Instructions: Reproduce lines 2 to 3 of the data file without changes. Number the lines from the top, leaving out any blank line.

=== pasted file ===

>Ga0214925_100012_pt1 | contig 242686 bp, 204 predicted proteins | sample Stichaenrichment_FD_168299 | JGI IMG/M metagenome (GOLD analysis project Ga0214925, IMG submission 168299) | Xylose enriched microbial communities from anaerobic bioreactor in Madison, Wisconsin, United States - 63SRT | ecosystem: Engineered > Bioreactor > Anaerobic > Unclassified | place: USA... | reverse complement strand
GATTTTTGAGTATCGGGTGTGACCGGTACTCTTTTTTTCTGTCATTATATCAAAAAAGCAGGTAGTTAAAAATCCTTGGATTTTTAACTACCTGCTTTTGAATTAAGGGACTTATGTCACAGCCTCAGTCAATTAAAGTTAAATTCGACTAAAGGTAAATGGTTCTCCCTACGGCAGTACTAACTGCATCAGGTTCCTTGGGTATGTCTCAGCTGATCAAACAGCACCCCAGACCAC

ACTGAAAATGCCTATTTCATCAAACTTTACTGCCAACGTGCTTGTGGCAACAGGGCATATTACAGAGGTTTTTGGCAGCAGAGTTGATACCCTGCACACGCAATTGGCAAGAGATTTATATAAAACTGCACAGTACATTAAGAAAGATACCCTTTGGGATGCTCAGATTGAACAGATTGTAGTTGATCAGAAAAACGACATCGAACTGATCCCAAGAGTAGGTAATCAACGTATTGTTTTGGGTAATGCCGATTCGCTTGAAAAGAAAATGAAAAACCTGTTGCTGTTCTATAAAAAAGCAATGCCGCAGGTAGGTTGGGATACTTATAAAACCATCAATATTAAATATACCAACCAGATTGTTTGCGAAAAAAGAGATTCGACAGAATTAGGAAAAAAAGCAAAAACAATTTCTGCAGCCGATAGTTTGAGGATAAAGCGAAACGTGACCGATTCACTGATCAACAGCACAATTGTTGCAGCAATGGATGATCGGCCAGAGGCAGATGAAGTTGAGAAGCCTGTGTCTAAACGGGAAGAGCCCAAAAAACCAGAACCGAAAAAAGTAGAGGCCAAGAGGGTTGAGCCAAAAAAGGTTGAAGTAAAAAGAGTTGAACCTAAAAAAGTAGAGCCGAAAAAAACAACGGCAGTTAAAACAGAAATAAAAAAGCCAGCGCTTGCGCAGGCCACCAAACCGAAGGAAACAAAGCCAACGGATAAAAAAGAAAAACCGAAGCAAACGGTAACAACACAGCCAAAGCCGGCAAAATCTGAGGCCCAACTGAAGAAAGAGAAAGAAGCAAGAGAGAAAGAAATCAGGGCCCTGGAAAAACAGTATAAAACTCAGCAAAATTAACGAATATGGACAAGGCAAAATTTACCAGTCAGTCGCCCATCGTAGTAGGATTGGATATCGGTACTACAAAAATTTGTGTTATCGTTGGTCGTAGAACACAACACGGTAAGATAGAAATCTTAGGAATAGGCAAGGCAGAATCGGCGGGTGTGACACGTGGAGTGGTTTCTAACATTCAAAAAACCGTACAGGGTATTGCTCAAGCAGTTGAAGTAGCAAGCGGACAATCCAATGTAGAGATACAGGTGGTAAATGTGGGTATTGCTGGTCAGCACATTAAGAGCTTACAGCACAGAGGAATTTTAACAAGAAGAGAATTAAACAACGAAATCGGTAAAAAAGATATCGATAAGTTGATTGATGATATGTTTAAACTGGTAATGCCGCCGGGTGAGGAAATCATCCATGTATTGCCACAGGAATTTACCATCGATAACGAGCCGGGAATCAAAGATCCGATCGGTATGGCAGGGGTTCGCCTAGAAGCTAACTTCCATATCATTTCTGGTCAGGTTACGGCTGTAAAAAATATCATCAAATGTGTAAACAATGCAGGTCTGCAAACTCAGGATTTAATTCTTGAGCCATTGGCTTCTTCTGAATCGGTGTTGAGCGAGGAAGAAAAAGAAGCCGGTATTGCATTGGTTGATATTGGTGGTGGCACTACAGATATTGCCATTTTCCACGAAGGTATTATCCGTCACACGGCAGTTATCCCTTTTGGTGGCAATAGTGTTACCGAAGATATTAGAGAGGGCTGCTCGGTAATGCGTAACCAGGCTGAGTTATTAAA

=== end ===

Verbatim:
GATTTTTGAGTATCGGGTGTGACCGGTACTCTTTTTTTCTGTCATTATATCAAAAAAGCAGGTAGTTAAAAATCCTTGGATTTTTAACTACCTGCTTTTGAATTAAGGGACTTATGTCACAGCCTCAGTCAATTAAAGTTAAATTCGACTAAAGGTAAATGGTTCTCCCTACGGCAGTACTAACTGCATCAGGTTCCTTGGGTATGTCTCAGCTGATCAAACAGCACCCCAGACCAC

ACTGAAAATGCCTATTTCATCAAACTTTACTGCCAACGTGCTTGTGGCAACAGGGCATATTACAGAGGTTTTTGGCAGCAGAGTTGATACCCTGCACACGCAATTGGCAAGAGATTTATATAAAACTGCACAGTACATTAAGAAAGATACCCTTTGGGATGCTCAGATTGAACAGATTGTAGTTGATCAGAAAAACGACATCGAACTGATCCCAAGAGTAGGTAATCAACGTATTGTTTTGGGTAATGCCGATTCGCTTGAAAAGAAAATGAAAAACCTGTTGCTGTTCTATAAAAAAGCAATGCCGCAGGTAGGTTGGGATACTTATAAAACCATCAATATTAAATATACCAACCAGATTGTTTGCGAAAAAAGAGATTCGACAGAATTAGGAAAAAAAGCAAAAACAATTTCTGCAGCCGATAGTTTGAGGATAAAGCGAAACGTGACCGATTCACTGATCAACAGCACAATTGTTGCAGCAATGGATGATCGGCCAGAGGCAGATGAAGTTGAGAAGCCTGTGTCTAAACGGGAAGAGCCCAAAAAACCAGAACCGAAAAAAGTAGAGGCCAAGAGGGTTGAGCCAAAAAAGGTTGAAGTAAAAAGAGTTGAACCTAAAAAAGTAGAGCCGAAAAAAACAACGGCAGTTAAAACAGAAATAAAAAAGCCAGCGCTTGCGCAGGCCACCAAACCGAAGGAAACAAAGCCAACGGATAAAAAAGAAAAACCGAAGCAAACGGTAACAACACAGCCAAAGCCGGCAAAATCTGAGGCCCAACTGAAGAAAGAGAAAGAAGCAAGAGAGAAAGAAATCAGGGCCCTGGAAAAACAGTATAAAACTCAGCAAAATTAACGAATATGGACAAGGCAAAATTTACCAGTCAGTCGCCCATCGTAGTAGGATTGGATATCGGTACTACAAAAATTTGTGTTATCGTTGGTCGTAGAACACAACACGGTAAGATAGAAATCTTAGGAATAGGCAAGGCAGAATCGGCGGGTGTGACACGTGGAGTGGTTTCTAACATTCAAAAAACCGTACAGGGTATTGCTCAAGCAGTTGAAGTAGCAAGCGGACAATCCAATGTAGAGATACAGGTGGTAAATGTGGGTATTGCTGGTCAGCACATTAAGAGCTTACAGCACAGAGGAATTTTAACAAGAAGAGAATTAAACAACGAAATCGGTAAAAAAGATATCGATAAGTTGATTGATGATATGTTTAAACTGGTAATGCCGCCGGGTGAGGAAATCATCCATGTATTGCCACAGGAATTTACCATCGATAACGAGCCGGGAATCAAAGATCCGATCGGTATGGCAGGGGTTCGCCTAGAAGCTAACTTCCATATCATTTCTGGTCAGGTTACGGCTGTAAAAAATATCATCAAATGTGTAAACAATGCAGGTCTGCAAACTCAGGATTTAATTCTTGAGCCATTGGCTTCTTCTGAATCGGTGTTGAGCGAGGAAGAAAAAGAAGCCGGTATTGCATTGGTTGATATTGGTGGTGGCACTACAGATATTGCCATTTTCCACGAAGGTATTATCCGTCACACGGCAGTTATCCCTTTTGGTGGCAATAGTGTTACCGAAGATATTAGAGAGGGCTGCTCGGTAATGCGTAACCAGGCTGAGTTATTAAA